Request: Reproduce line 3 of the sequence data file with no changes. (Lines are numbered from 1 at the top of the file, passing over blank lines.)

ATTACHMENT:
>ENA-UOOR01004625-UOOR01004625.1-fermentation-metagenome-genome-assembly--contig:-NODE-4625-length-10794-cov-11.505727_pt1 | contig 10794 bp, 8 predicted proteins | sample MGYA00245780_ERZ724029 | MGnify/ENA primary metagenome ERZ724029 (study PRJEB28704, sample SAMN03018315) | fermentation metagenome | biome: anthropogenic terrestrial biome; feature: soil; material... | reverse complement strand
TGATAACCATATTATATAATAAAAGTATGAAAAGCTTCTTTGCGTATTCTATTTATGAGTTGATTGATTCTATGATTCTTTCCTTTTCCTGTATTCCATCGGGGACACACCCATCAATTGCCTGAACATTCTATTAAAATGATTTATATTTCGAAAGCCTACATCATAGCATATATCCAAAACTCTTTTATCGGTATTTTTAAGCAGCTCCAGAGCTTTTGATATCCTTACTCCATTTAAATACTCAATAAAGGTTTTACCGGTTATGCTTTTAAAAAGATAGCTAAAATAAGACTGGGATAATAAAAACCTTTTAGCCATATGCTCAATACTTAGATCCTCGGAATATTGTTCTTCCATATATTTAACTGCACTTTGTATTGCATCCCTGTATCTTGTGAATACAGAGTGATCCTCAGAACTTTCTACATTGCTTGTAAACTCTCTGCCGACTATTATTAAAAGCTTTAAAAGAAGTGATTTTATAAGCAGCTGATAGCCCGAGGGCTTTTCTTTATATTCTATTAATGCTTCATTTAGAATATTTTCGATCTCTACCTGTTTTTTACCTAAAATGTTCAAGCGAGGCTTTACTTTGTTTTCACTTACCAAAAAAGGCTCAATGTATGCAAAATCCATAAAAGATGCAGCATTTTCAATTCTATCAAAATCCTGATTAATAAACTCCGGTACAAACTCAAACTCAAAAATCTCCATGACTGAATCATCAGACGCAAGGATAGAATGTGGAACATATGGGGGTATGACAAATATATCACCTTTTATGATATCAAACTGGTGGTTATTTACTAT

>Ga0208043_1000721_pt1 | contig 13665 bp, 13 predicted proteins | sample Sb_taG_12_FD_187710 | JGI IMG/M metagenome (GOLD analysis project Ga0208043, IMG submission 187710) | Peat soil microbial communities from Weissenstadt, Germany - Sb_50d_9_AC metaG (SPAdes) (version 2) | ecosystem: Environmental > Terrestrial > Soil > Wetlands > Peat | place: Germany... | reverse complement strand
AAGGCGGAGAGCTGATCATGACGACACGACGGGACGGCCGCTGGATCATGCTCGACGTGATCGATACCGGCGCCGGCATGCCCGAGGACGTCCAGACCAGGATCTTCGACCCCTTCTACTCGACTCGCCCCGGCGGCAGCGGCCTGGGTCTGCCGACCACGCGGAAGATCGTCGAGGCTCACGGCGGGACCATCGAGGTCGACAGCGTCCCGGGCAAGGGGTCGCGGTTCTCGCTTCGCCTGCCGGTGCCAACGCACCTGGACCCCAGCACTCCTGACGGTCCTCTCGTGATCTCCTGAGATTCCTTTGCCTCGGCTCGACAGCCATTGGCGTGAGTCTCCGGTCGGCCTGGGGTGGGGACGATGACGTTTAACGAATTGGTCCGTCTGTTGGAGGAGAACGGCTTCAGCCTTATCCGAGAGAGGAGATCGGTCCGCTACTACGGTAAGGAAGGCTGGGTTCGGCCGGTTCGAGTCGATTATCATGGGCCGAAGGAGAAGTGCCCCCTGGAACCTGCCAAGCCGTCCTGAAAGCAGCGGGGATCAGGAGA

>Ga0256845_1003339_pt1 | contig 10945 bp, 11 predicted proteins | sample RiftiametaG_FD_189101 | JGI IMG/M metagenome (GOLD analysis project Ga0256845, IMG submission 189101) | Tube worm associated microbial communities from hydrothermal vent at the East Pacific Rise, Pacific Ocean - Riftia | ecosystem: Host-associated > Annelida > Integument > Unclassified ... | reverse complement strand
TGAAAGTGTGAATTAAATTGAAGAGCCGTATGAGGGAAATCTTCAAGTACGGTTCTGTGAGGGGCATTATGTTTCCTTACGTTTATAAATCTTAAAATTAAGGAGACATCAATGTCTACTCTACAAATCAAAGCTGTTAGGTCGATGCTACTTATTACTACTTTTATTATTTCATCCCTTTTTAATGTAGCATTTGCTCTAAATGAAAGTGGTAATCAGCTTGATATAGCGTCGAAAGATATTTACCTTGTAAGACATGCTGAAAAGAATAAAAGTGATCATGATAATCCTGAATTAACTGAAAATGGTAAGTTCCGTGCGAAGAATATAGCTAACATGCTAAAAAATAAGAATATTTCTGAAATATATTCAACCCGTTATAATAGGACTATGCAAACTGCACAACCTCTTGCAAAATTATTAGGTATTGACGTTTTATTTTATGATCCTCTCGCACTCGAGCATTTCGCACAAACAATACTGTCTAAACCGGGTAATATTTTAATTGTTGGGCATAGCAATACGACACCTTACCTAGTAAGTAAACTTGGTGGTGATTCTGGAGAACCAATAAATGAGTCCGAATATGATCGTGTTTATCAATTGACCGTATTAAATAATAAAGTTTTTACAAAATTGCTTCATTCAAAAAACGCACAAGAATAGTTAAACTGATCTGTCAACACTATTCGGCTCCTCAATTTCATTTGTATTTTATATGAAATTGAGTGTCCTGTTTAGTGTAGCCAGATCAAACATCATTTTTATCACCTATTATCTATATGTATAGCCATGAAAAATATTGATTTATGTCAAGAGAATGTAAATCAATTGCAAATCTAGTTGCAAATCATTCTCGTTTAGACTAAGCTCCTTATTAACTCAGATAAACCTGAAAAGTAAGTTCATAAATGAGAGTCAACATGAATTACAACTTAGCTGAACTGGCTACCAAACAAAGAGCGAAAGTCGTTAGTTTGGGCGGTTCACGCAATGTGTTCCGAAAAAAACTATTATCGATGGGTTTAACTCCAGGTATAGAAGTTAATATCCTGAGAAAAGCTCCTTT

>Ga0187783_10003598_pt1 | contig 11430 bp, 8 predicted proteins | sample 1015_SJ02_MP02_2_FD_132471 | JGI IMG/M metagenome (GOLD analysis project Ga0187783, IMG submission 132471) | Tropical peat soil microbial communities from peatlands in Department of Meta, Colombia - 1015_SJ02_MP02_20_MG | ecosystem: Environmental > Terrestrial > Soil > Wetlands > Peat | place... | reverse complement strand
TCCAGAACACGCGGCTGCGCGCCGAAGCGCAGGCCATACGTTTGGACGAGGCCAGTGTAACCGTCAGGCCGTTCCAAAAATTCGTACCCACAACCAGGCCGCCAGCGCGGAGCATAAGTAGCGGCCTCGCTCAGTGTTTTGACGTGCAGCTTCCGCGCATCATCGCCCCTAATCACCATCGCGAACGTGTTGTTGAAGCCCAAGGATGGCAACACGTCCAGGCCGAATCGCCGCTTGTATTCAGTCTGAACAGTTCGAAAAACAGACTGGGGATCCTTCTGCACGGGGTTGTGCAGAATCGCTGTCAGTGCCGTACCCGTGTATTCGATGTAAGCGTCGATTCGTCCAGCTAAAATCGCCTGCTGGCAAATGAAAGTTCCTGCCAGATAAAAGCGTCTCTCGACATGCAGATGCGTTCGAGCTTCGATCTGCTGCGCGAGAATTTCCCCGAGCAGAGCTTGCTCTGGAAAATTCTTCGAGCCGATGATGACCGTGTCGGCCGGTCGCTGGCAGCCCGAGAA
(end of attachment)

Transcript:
>Ga0208043_1000721_pt1 | contig 13665 bp, 13 predicted proteins | sample Sb_taG_12_FD_187710 | JGI IMG/M metagenome (GOLD analysis project Ga0208043, IMG submission 187710) | Peat soil microbial communities from Weissenstadt, Germany - Sb_50d_9_AC metaG (SPAdes) (version 2) | ecosystem: Environmental > Terrestrial > Soil > Wetlands > Peat | place: Germany... | reverse complement strand